• total number of pesticides found on the crop

They also differentiate between domestic crops and imported crops.

The EWG shopper’s guide takes these findings and ranks them on a scale of 1 – 100, with 100 being the highest. All pesticides are weighted equally, with the aim of enabling consumers to reduce their overall pesticide load.

At the time of writing, in 2022, the list is:

The Dirty Dozen

  1. strawberries
  2. spinach
  3. kale
  4. nectarines
  5. apples
  6. grapes
  7. hot peppers and bell peppers
  8. cherries
  9. peaches
  10. pears
  11. celery
  12. tomatoes

The Clean 15

  1. avocado
  2. corn
  3. pineapple
  4. onions
  5. papaya
  6. peas
  7. asparagus
  8. honeydew melon
  9. kiwi
  10. cabbage
  11. mushrooms
  12. cantaloupe
  13. mango
  14. watermelon
  15. sweet potatoes

The In-between

  1. potatoes
  2. blueberries
  3. cherry tomatoes
  4. winter squash
  5. lettuce
  6. cucumbers
  7. tangerines
  8. green beans
  9. plums
  10. broccoli
  11. aubergine
  12. raspberries
  13. summer squash
  14. grapefruit
  15. snap peas
  16. oranges
  17. carrots
  18. bananas
  19. cauliflower

But is it really that simple?

In an ideal world we would all be eating organic fruit and vegetables, free from potential toxic pesticides and chemicals. That much is obvious.  But what lies behind those numbers? Can we base our food decisions based purely on the data and legislation of one country?

Whilst it may be true that some crops are naturally more vulnerable to disease than others, and that a strawberry is a strawberry the world over, there will be major differences in how those crops are grown. Any gardener will tell you that location is everything. What withers and dies in one corner of the garden, will thrive in another. Now imagine that concept on a global scale.

Let’s use an example to illustrate this point further.

Australia has a reputation for producing clean food, yet there has been recent criticism about our country’s ‘incautious use of pesticides’. In a backlash over international trade agreements with the UK, Australia has come under fire for the use of neonicotinoid substances currently banned in Europe for their negative impact on European honeybee populations.

Yet, in Australia, native honeybee populations are not in decline. The risk assessment that led to the use of these particular substances, on these particular crops, in this particular location, was based on criteria relevant to the environment in which it was produced.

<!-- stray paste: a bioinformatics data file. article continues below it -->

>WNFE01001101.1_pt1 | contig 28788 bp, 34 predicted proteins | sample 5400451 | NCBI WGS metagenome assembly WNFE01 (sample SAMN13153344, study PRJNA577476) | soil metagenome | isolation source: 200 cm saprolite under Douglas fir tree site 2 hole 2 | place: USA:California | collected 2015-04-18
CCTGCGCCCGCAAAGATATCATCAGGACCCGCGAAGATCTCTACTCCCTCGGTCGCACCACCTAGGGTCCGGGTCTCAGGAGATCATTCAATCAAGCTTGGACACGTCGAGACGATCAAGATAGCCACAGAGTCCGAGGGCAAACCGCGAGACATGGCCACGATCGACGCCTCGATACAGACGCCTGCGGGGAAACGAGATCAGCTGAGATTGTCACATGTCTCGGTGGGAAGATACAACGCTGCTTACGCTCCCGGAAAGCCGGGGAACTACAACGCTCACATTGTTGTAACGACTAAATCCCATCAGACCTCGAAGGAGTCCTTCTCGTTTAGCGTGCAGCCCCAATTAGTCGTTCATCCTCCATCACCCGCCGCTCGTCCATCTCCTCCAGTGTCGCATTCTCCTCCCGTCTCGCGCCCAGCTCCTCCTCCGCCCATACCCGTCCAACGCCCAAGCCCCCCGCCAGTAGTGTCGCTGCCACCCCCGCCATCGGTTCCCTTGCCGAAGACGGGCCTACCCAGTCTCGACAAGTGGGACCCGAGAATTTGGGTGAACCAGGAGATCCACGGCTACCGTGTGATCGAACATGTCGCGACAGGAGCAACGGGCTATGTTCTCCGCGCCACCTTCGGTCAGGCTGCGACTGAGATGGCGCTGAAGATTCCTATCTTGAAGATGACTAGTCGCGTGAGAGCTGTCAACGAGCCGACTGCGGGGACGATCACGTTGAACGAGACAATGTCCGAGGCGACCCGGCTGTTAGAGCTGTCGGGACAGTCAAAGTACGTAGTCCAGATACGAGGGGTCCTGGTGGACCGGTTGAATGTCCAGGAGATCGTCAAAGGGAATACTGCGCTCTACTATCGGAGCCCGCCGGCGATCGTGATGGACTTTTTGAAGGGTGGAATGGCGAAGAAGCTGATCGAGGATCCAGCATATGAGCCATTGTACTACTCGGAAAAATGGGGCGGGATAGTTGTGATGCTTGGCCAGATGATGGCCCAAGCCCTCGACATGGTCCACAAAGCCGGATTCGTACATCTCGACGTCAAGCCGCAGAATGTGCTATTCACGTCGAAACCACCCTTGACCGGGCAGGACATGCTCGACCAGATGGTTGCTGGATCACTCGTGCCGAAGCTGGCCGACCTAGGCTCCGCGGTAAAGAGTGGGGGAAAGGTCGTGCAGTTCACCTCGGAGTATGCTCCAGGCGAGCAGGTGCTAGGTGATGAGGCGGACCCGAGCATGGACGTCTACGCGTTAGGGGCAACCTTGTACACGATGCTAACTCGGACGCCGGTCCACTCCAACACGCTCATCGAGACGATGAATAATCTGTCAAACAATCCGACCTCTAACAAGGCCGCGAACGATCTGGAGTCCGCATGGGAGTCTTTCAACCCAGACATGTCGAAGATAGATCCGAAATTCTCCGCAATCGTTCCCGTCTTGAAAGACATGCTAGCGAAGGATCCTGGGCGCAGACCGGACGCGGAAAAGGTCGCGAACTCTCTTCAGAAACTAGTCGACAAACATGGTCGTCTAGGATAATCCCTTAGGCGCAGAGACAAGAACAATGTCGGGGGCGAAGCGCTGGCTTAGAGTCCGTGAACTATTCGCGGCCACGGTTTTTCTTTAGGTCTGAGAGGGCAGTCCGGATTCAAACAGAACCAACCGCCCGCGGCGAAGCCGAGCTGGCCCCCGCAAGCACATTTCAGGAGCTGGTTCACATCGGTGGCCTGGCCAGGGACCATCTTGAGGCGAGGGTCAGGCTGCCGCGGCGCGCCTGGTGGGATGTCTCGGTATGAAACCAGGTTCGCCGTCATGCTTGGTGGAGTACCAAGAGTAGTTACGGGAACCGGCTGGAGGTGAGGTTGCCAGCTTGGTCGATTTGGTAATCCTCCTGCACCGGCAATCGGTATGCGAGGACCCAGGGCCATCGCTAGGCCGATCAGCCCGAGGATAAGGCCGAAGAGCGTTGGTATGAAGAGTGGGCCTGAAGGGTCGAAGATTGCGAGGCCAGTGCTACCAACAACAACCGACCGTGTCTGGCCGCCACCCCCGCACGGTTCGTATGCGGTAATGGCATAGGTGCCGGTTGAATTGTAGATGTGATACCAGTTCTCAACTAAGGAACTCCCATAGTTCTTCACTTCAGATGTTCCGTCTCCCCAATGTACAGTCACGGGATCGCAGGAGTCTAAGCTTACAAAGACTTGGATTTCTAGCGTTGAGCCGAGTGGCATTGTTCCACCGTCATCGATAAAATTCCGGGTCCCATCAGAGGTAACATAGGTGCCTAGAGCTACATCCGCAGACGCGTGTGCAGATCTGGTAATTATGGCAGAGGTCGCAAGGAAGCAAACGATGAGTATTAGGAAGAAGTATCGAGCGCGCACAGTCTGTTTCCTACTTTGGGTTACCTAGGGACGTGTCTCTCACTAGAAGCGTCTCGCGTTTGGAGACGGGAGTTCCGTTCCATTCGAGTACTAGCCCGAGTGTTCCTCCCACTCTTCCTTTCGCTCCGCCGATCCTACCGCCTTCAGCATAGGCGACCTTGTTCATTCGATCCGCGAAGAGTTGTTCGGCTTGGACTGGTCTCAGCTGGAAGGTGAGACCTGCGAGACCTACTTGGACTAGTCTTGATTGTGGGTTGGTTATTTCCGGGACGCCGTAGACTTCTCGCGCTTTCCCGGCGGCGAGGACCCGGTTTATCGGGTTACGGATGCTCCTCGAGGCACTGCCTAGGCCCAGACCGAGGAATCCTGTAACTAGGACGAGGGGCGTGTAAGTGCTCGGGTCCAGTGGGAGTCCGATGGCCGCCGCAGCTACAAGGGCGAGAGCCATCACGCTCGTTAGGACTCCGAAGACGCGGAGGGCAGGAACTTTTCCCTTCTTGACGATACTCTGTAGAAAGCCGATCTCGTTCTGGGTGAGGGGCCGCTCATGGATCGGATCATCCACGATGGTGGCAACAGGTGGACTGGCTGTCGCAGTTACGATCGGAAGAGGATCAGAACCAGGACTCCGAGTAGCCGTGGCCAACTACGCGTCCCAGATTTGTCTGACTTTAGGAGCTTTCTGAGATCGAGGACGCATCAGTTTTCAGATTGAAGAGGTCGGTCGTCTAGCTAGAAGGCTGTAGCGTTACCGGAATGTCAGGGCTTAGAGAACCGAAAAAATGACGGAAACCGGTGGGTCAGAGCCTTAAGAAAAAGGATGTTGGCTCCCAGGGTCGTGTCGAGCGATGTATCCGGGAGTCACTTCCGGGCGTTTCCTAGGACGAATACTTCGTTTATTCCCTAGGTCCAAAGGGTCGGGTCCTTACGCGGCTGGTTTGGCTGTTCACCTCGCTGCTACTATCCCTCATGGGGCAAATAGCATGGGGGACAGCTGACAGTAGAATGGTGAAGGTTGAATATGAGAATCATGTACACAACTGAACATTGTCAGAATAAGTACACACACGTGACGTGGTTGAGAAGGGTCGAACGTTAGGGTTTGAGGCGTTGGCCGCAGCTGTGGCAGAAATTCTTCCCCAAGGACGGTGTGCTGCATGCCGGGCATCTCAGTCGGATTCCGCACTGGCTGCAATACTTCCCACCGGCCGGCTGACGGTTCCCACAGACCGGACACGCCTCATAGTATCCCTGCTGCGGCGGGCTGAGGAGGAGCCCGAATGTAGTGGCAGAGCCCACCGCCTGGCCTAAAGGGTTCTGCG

What this serves to underline is not the use of chemicals that endanger wildlife, but the issues of a global food system. The risks and benefits of a particular pesticide will differ greatly between countries, and even regions, resulting in very different regulations. The move for local produce goes far beyond air miles and internal politics. As more and more food is shifted around the globe, it raises complex issues of measurement, legislation, and traceability.

What about organic fruit and vegetables?

The use of pesticides was a prime factor for the beginning of the organic food movement, which has been around since the industrialisation of agriculture over 80 years ago. Chemical analysis consistently shows that organic fruit and vegetables have significantly lower pesticide residue levels.

The improved safety of the organic food system is centered around the damage to environmental and human health through the use of pesticides, as well as other industrial farming methods. Organic food is produced by the standards of organic farming, which includes the regulation of certain pesticides and fertilisers.  Instead, organic farming relies on traditional farming practices such as crop rotation and manual weeding to control pest and diseases.

Large scale organic and minimal intervention

It can be helpful to view organic farming on a spectrum. In the middle is the classic view of an organic farm, striving to uphold the standards and ideals of everything that the organic food system entails.  At one end sits large scale organic farming which manages to produce food (maybe just) within the organic standard, yet still functions on a somewhat industrial scale. At the other end sits the minimal intervention, or even just regular farmer. These producers may not have organic certification yet they embrace the principles of organic farming.

Responsible farmers only use pesticides and agricultural chemicals when they need to, as part of a wider approach focused upon traditional farming practices and a respect for the land. They are most often mid to small scale producers that are either working towards organic certification or simply do not believe that they need a label in order to produce good, safe food.

A final word

The world has learned some harsh lessons about the failings of our food systems, and we have come a long way in trying to undo some of the damage we have done to our ecosystem, and our health. Yet an ever expanding population means that we are constantly trying to find new ways to produce more food from the same amount of land, and with less impact upon the environment.

Choosing organic fruit and vegetables remains the best way to reduce our toxic load, on both the environment and the health of ourselves and those we love. Yet this is just one piece of a bigger puzzle and we hope that this article goes a little way towards explaining the complexities we face.

Here at Opera Foods we believe wholeheartedly in supporting an organic lifestyle and a healthy balanced diet of natural whole foods. Where possible the products we produce and supply are organic, yet we also support those small scale farmers and producers that are doing their best to embrace organic farming principles and lessen their environmental load. Why not check out our growing range of organic groceries?

If you found this article interesting please share it with your friends. You can also find out more about organic food with our article on choosing organic groceries.

This article was reproduced on this site with permission from the “Bulk organic groceries online store”.